Wednesday, January 12, 2011

They crazy like fools

Amazing! After more than ten years in the business, we still discover, by random walks on the Internet, conferences of our domain we didn't know. What about it Daddy Cool: International Workshop on Content Protection & Forensics.

We haven't received any CfP. Well, if their plan was to keep confidential their private party on the beach of Barcelona, no way, the cucumbers wrote it down on their agenda!
Vamos a la playa!

Miss cucumber
PS: Blogger editing sucks!

Monday, January 3, 2011

Happy New Year!

So? Plenty of gifts this Xmas? Well, we received an unexpected one from our biggest fans (yes, this blog does have fans!), the organizers of the next IH conference in Prague. Thank you so much! Here is their message:

Dear Watermasked Cucumbers,

organizers of 13th Information Hiding decided to wish merry Christmas to
all cucumber folks and hope that their blog will be as fun as it was so far.
As a Christmas gift, we grew special cucumber for you. We call it
Cucumis Infohidus. Unfortunately, we have only one piece of this special
plant. Since shipping such a special gift to you may be dangerous, we decided
to make a real photograph of it (really, it is not a forgery :) ).

If you come to Prague in May 2011, we will gladly give you the real
Cucumis Infohidus.

We hope that your blog will enjoy this piece of special and
only-of-this-kind plant as we are.

Have fun,
Tomas & Tomas & other info hiders

Monday, December 13, 2010

When Dexter goes to conference

Tonight is the night, welcome party. Be careful, it is hard to find a way among this jungle. Everybody welcomes you with big smiles. Some are sincere, others lie. Some are your friends, some appreciate your work, others are reviewers who nailed down your paper with unfair arguments. But one is never sure. Who is who?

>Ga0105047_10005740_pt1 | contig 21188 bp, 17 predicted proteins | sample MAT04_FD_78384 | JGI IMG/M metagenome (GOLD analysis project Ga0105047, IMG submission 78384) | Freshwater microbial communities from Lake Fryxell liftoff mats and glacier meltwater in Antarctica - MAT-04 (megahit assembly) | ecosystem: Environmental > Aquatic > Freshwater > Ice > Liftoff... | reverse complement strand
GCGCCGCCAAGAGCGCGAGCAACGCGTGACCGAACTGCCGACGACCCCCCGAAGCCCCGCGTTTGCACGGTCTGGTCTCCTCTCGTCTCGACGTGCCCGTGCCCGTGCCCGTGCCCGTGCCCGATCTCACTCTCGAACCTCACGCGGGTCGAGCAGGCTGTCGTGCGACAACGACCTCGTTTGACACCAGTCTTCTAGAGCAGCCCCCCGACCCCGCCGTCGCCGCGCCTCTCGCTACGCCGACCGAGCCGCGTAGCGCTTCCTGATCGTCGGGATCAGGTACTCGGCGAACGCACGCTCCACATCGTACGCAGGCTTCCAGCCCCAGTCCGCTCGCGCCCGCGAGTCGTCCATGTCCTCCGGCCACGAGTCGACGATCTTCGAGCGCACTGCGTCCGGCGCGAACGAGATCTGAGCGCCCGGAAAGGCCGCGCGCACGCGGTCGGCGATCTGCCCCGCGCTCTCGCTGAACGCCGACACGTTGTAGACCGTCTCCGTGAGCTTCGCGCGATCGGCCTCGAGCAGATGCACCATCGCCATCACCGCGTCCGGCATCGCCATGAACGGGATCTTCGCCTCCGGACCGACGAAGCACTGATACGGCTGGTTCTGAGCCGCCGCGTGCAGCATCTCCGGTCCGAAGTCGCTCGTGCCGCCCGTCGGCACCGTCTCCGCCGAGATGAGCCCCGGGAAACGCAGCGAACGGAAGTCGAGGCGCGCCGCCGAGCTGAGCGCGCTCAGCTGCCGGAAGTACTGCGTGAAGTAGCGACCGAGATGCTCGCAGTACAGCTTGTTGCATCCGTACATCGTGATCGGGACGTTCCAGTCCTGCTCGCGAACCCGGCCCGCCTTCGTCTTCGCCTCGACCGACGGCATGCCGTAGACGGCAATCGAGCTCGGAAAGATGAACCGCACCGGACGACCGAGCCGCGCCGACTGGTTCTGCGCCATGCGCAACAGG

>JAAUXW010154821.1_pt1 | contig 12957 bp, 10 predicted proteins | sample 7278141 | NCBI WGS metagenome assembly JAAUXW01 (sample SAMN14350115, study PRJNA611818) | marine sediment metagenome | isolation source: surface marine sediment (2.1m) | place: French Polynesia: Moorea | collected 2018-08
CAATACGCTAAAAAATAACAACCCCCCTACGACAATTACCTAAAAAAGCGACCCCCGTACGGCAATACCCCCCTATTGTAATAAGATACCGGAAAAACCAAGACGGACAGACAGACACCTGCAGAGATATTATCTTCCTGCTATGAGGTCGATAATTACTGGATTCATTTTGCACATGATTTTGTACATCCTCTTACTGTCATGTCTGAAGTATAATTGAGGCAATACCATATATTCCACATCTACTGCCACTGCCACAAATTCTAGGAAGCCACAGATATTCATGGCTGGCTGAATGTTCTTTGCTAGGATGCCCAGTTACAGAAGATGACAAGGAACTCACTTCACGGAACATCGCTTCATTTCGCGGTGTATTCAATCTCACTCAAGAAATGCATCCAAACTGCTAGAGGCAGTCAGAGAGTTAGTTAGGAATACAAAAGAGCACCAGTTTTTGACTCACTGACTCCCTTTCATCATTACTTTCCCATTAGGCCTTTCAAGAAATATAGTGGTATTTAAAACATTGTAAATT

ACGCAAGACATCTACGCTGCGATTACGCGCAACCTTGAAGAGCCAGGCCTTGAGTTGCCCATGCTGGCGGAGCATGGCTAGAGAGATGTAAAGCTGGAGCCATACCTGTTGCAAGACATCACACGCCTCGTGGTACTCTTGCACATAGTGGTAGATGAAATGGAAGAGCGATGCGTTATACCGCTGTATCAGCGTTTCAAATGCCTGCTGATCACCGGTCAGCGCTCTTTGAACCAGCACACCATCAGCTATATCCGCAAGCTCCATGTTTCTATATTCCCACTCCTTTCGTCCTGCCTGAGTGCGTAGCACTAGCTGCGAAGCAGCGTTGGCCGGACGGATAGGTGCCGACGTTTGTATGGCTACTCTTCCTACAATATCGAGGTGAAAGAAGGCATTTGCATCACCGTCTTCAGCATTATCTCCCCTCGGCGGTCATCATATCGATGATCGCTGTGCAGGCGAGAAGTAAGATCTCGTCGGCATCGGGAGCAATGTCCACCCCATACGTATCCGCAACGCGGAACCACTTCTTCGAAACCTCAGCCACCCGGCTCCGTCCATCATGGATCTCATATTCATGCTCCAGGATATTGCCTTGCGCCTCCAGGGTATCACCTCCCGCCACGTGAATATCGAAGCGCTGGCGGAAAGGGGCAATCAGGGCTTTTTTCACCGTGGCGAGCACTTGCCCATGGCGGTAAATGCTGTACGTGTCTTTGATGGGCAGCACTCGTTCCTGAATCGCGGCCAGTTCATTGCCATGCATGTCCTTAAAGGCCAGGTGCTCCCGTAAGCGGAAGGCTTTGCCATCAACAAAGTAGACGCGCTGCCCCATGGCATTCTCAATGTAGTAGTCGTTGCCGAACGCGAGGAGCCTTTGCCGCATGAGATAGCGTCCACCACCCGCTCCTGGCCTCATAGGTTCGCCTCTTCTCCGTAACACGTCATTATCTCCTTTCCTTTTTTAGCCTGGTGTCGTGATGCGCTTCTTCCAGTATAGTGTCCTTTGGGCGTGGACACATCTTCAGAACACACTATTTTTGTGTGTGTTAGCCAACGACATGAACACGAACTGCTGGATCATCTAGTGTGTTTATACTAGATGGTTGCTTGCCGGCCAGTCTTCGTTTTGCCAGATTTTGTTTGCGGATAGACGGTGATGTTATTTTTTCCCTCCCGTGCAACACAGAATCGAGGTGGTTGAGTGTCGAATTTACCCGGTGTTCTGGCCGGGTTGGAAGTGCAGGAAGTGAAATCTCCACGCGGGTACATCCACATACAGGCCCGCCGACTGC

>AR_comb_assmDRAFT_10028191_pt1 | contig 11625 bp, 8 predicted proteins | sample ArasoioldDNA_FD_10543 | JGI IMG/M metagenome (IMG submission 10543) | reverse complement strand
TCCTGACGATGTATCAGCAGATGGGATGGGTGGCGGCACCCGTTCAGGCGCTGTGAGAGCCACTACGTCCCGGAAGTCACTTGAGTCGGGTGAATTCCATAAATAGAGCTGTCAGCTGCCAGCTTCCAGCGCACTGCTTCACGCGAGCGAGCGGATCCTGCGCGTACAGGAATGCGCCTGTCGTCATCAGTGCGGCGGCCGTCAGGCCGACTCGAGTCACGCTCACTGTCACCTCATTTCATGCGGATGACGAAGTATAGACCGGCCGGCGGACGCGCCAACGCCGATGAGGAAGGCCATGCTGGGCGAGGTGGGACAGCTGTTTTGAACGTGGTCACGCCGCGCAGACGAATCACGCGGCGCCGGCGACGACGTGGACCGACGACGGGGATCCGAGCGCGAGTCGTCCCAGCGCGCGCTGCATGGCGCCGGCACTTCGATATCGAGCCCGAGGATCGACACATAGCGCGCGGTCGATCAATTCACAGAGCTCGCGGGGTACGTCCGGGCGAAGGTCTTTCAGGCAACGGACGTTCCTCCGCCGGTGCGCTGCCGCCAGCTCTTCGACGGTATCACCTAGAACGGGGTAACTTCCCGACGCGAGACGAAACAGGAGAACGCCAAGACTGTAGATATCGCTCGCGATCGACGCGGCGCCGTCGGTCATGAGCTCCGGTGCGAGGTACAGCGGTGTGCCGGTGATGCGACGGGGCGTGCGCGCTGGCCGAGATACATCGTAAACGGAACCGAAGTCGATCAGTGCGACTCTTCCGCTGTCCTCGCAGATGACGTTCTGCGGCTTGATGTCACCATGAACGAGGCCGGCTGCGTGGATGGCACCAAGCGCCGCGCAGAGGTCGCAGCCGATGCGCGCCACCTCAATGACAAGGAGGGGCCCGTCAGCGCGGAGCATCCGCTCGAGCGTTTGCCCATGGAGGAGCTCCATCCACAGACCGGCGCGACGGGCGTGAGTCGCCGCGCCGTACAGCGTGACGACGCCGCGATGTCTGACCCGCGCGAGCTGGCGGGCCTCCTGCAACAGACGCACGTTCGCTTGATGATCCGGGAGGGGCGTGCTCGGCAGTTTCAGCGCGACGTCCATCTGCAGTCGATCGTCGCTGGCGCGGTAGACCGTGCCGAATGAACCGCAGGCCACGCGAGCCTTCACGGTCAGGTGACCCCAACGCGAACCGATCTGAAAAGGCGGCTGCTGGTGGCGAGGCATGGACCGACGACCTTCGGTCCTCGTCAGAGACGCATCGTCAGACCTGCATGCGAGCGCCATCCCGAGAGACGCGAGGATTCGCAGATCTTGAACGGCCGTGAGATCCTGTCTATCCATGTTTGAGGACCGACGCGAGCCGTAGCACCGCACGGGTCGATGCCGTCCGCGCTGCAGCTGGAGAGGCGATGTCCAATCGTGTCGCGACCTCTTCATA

"- Hey! Hello! Are you presenting a paper?"

Strange to ask me such a pretendedly innocuous question right away! Usually one starts with "when did you arrive here?"… This is suspicious. I always attend conference to present a paper luckily accepted. But this conference is the only exception, and therefore his question is very embarrassing. He knows this, he did it in purpose.

Except that I noticed your little game, I am security minded, I see worst case attacks everywhere, I am Dexter. The server cuts cheese with a big knife. And the lake is just nearby. It is time to say goodbye to my 'good friend'. There will be a no-show at this conference.

Wednesday, May 26, 2010

Invited speakers

How to boost the appeal of a conference which had a relatively low number of submissions?
Here is the trick:
1) Maintain the acceptance ratio as low as possible,
2) Fill the program with sexy invited speaker talks.

- Ton Kalker @ MMSP 2010, "Protected Video Distribution in the Networked Age"
- Gabor Tardos @ IH 2010, "Capacity of collusion secure fingerprinting - a tradeoff between rate and efficiency"
- Pim Tuyls @ IH 2010, "Hardware Intrinsic Security"
- Boris Skoric @ IH 2010, "Security with Noisy Data"

Miss cucumber, from the travel agency desk.

Wednesday, April 28, 2010